Magic No. at 2 after Yelich's eventful night

September 25th, 2021

MILWAUKEE -- Christian Yelich’s Friday night went like this: 2-for-3 with two runs, one triple, one home run, one walk and one cut lip.

The way Yelich’s season has gone -- and the way this week has been going for the Brewers -- it was a small price to pay in a victory.

Kolten Wong, Willy Adames and Yelich all homered to back a gritty effort from left-hander Eric Lauer in a 5-1 win over the Mets at American Family Field, snapping the Brewers’ five-game losing streak and, for the first time since they secured a spot in the postseason six days earlier, knocking a digit off their magic number to clinch the National League Central.

That magic number is down to two for the Brewers, who have a seven-game lead over the streaking Cardinals with eight to play.

“I like the intensity the Cardinals are playing with,” Brewers principal owner Mark Attanasio said Friday afternoon, “but I wouldn't trade places.”

Considering the Cards have won a remarkable 14 in a row after following a four-game sweep in Milwaukee with a doubleheader sweep at Wrigley Field, it appears incumbent on the Brewers to take the division themselves. That effort was off to an inauspicious start when Lauer needed 39 pitches to navigate the first inning against the Mets -- just what the Brewers did not need to begin Day 8 of a 10-game final homestand of the regular season without an off day. 

But Lauer struck out Mets catcher James McCann to strand the bases loaded in the first and keep it a 1-0 deficit, then managed to pitch all the way to within one out of the eighth while the Brewers powered their way to a lead. Wong tied the game with his seventh leadoff home run this season before Adames and Yelich hit back-to-back home runs off Tylor Megill in the third for the lead.

Adames’ home run was his first since Aug. 18 and snapped a stretch of 60 homerless plate appearances. Yelich’s home run was his first since he hit two on Aug. 21 and snapped a stretch of 120 homerless plate appearances.

Yelich tripled in his next at-bat and scored once again, but not before cutting the outside and inside of his lower lip while sliding into third base.

“I’m fine,” he said. “I’ve just got kind of a bloody lip and it’s cut up inside. I’m glad all my teeth are still there; that’s all I really care about. My lip will heal.”

“I don’t think he’s going to need stitches but it’s a pretty good cut on the outside and on the inside,” Brewers manager Craig Counsell said.

Yelich’s .829 OPS in August offered much hope about a strong finish to what has been another tough year, but he’d slipped to a .475 OPS in September going into Friday night, making him one of a number of Brewers hitters in a funk. Counsell was encouraged to see Yelich’s home run sail a Statcast-projected 402 feet to the opposite field, then see Yelich follow with a triple off a left-hander.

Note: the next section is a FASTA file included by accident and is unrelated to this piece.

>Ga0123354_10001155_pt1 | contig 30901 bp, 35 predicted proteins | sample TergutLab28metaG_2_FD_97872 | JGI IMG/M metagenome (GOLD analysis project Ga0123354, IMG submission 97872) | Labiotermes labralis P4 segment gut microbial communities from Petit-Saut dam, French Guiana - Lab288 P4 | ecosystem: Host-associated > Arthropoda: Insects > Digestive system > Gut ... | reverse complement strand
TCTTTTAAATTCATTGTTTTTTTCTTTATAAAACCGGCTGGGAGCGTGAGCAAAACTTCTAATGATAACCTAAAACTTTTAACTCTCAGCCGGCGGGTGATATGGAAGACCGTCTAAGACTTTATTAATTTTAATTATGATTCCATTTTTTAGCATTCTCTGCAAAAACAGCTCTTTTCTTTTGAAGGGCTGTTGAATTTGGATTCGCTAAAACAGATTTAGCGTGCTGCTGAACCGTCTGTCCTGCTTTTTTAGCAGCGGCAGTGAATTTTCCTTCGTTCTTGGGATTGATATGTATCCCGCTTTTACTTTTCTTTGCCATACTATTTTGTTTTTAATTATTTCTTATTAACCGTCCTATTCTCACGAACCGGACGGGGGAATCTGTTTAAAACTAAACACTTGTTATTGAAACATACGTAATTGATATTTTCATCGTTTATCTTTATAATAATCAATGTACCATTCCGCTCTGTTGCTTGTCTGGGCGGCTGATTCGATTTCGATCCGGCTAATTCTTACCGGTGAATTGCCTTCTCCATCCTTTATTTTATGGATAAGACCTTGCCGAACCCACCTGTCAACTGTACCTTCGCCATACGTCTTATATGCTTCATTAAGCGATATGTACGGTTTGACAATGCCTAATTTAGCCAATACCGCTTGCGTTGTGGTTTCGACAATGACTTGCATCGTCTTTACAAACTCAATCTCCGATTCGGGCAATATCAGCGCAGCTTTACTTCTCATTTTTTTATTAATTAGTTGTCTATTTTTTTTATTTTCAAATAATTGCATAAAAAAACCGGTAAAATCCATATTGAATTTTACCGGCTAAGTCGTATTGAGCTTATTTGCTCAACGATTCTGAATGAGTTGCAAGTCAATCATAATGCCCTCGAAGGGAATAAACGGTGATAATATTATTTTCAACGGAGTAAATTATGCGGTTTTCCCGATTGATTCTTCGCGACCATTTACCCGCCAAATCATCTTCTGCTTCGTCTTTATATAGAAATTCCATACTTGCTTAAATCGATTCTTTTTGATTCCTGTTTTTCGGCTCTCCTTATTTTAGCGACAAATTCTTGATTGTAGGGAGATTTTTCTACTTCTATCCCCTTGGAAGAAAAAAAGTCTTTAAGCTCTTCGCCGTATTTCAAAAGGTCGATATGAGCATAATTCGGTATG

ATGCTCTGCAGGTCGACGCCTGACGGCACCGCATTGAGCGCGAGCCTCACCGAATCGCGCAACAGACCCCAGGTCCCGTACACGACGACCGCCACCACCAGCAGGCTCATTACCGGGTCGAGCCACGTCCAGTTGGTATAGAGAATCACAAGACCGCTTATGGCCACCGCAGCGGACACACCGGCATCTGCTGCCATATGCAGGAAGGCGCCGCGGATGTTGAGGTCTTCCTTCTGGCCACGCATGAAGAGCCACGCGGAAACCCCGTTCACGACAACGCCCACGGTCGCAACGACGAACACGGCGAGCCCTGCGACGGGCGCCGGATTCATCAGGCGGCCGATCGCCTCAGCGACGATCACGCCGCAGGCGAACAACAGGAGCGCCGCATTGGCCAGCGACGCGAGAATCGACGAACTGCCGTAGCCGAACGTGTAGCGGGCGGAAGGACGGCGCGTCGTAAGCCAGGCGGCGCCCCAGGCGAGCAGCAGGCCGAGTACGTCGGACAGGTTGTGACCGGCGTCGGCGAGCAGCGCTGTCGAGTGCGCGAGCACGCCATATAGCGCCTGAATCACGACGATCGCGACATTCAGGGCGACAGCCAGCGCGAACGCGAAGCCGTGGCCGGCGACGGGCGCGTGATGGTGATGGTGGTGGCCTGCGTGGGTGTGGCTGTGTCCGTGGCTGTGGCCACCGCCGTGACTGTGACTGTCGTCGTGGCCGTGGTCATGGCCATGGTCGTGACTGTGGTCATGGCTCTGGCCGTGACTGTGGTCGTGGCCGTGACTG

“There’s eight or nine games left or whatever we’ve got, and hopefully a lot of games in the postseason,” Yelich said. “So it’s not over until it’s over, and you’ve just got to keep looking at it that way and try to stay positive every day.”

Lauer made the runs hold up. He matched his career high with nine strikeouts, allowed no runs after the first inning and departed following a two-out infield hit in the seventh to a standing ovation after throwing 114 pitches. The only Brewers pitcher to throw more in an outing this season was Corbin Burnes, who fired 115 pitches over eight innings while combining with Josh Hader on a no-hitter at Cleveland on Sept. 11. 

“I think that’s probably the most pitches I’ve thrown in the first inning maybe ever,” Lauer said. “That was a little bit of a gut check to reset after that first inning and go out there and try to put up some quick zeroes. Not just zeroes but some quick ones.” 

Said Counsell: “He continues to be really key for us, and on a night we needed length from our starter. Obviously the first inning made it a little precarious, but to deliver that after the first inning, that length, we really had to have it. Just a huge effort.” 

As Counsell strode to the mound in the seventh inning, Lauer held his left index finger out to the side. He was asking for one more hitter. But Counsell decided Lauer had delivered enough, and called upon Brent Suter and Hader to finish a victory that snapped a streak of five consecutive losses and six of nine.

“It’s not our first tough stretch of the season,” Yelich said. “Credit to the guys for coming out today with a clean slate and finding a way to get [a win]. That one was big to get back going in a positive direction.”